Monday, February 27, 2012
How to Avoid Dealing With the Police When Shooting in Public
Thanks to ridiculous government posters like the one above, people are now conditioned to be suspicious of photographers. And photographers using flashes on location are all the more noticeable to people who are predisposed to phone in anything out of the ordinary, just in case.
If You See Something, Say Something
That's the slogan. But it is, of course, overly broad and simplistic. Which means that your average mouth breather can interpret it however he or she wants. And the einstein who reported me as a "suspicious person" called me in while I was making this benign photo as part of a multimedia time-lapse on autumn:
At least that is how the cop described it when she pulled up to me, bubble gum lights blazing, to ask me what I was doing. And anyone who knows me knows that my immediate reaction was to resort to humor laced with sarcasm.
"Well, I am either a photographer taking an innocuous photo of a maple tree," I said, "or I'm al Qaida, casing our critical deciduous infrastructure."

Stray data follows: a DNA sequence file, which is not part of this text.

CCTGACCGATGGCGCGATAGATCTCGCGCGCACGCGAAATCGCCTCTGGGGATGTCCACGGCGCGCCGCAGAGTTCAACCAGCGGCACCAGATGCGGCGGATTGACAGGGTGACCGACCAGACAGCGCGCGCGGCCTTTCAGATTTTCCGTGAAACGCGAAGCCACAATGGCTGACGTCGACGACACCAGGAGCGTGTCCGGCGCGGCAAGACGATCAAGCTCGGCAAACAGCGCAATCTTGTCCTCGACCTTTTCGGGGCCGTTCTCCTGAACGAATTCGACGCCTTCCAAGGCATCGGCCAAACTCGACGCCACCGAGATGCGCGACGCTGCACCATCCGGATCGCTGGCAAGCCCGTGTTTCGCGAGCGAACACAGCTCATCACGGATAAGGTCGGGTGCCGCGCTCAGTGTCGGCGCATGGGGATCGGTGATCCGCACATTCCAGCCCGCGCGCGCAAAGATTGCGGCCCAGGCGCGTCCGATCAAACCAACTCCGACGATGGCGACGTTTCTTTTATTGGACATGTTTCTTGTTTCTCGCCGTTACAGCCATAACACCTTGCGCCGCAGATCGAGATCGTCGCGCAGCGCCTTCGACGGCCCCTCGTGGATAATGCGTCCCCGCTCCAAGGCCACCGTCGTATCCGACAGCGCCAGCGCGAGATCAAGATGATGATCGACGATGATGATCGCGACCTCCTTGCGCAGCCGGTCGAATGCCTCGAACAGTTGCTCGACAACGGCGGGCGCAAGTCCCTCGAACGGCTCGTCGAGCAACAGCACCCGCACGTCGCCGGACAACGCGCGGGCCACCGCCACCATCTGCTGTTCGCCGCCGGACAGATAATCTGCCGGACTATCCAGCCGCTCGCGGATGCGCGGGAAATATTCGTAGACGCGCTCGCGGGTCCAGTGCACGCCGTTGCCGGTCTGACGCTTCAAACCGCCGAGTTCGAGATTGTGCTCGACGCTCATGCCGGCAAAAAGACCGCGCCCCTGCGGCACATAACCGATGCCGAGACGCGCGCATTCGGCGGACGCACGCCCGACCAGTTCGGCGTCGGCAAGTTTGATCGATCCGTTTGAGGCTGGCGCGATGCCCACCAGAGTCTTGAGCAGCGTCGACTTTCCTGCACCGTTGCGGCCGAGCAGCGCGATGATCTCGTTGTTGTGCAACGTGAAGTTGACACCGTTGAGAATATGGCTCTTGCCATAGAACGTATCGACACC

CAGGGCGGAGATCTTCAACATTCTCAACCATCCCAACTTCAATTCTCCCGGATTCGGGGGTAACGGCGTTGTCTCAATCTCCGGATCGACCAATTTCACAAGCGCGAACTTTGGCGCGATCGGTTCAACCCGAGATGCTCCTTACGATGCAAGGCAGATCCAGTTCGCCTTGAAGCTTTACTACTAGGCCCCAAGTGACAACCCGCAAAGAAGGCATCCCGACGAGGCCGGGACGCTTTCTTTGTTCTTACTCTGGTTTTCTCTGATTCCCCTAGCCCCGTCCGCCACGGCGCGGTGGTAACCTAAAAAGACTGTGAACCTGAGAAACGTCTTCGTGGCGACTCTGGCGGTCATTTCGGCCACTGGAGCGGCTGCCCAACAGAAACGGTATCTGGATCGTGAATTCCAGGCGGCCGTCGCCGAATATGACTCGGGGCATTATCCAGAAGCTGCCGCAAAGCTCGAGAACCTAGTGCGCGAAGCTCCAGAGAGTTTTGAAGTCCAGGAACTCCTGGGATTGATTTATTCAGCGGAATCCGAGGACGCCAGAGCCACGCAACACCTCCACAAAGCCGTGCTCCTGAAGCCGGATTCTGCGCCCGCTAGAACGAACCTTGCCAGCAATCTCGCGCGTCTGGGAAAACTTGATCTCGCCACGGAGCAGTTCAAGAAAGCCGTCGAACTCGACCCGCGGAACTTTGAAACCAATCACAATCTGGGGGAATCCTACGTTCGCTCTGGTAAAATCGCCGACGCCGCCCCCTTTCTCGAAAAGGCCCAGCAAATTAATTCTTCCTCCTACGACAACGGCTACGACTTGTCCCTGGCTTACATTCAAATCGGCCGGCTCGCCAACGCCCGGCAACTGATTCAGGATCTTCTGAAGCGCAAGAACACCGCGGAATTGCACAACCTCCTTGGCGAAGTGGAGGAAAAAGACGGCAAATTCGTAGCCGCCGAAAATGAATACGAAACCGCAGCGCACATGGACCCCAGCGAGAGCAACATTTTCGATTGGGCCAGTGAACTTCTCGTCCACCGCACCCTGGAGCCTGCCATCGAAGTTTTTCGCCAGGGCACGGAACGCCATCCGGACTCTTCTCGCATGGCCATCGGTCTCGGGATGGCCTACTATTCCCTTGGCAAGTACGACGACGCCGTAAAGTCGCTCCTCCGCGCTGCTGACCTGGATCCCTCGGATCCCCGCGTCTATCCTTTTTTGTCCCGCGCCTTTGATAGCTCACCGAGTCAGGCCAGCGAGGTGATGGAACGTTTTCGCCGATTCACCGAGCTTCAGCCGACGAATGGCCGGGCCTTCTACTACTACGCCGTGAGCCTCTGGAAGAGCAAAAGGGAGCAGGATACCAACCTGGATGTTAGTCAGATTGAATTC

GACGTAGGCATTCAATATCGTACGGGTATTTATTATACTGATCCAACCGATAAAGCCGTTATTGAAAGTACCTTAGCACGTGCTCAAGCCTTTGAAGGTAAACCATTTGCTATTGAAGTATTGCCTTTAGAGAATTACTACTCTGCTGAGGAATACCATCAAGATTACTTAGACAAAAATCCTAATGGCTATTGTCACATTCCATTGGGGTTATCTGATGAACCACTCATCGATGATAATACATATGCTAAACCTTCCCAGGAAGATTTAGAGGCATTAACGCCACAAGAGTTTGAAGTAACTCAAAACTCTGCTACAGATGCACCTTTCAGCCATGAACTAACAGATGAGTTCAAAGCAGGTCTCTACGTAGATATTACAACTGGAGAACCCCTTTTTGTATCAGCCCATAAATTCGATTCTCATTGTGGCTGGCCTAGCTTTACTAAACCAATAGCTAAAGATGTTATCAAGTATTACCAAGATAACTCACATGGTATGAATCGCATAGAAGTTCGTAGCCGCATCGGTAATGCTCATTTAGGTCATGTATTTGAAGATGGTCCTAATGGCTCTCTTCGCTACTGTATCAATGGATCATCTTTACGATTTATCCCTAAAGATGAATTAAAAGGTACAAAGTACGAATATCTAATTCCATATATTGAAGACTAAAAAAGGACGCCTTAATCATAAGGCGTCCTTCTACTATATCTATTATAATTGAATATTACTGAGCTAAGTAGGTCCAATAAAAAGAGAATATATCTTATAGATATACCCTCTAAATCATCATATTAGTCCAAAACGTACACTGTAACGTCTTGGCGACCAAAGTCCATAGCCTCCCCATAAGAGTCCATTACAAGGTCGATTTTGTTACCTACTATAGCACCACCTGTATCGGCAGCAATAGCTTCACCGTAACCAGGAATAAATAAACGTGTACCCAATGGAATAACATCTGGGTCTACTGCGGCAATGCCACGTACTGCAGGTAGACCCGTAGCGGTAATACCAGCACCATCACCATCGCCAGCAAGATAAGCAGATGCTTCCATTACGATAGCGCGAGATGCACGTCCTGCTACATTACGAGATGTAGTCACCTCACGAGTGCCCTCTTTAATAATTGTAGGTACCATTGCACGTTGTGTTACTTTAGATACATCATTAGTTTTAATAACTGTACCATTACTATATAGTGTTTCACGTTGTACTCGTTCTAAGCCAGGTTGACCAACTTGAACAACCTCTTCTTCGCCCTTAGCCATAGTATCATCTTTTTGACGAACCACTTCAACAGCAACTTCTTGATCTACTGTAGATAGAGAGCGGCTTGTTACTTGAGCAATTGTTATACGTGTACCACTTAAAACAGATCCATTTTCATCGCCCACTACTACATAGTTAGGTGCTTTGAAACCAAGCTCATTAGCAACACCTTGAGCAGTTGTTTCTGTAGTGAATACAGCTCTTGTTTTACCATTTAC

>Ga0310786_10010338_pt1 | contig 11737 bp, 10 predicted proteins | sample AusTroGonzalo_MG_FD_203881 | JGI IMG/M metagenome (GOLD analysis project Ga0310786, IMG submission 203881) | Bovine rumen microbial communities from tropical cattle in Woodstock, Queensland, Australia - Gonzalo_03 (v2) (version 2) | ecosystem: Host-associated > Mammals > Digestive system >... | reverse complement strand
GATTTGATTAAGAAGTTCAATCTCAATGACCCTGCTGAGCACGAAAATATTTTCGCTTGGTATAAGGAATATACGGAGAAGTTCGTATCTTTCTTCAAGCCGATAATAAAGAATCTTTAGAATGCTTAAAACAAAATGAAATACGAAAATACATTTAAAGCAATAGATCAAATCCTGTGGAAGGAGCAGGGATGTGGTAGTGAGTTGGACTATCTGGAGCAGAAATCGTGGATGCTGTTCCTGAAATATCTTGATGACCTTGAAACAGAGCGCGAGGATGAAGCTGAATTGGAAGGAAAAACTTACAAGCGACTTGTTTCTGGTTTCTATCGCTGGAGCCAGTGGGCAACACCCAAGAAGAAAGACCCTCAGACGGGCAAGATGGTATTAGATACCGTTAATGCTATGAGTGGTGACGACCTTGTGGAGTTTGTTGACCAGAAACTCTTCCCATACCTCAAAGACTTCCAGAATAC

This did not go over well.
She looked at me sternly and told me not to even joke about that sort of thing. (Really? Don't joke about 'critical deciduous infrastructure?, I thought.) Long story short, she spent 5 minutes sorting me out. The gist was, as a previously described suspicious person, I had to convince her I was, in fact, not. It was all I could do not to go completely smart-ass on her.
I know my rights. I carry The Card. But I also know that on the street, the police have the ability to wreck a shoot. This one was not time-sensitive, but many are. And even worse, they can write you up, take you in -- and even put you on any of a number of secret lists in our new DHS Secret Police State.
I know this because a very good friend of mine asserted his rights to -- get this -- a rent-a-cop private security consultant while shooting a twilight shot of a hotel during a commercial job. He made the mistake of being near train tracks where, according to the private security guy, the Constitution was no longer in effect.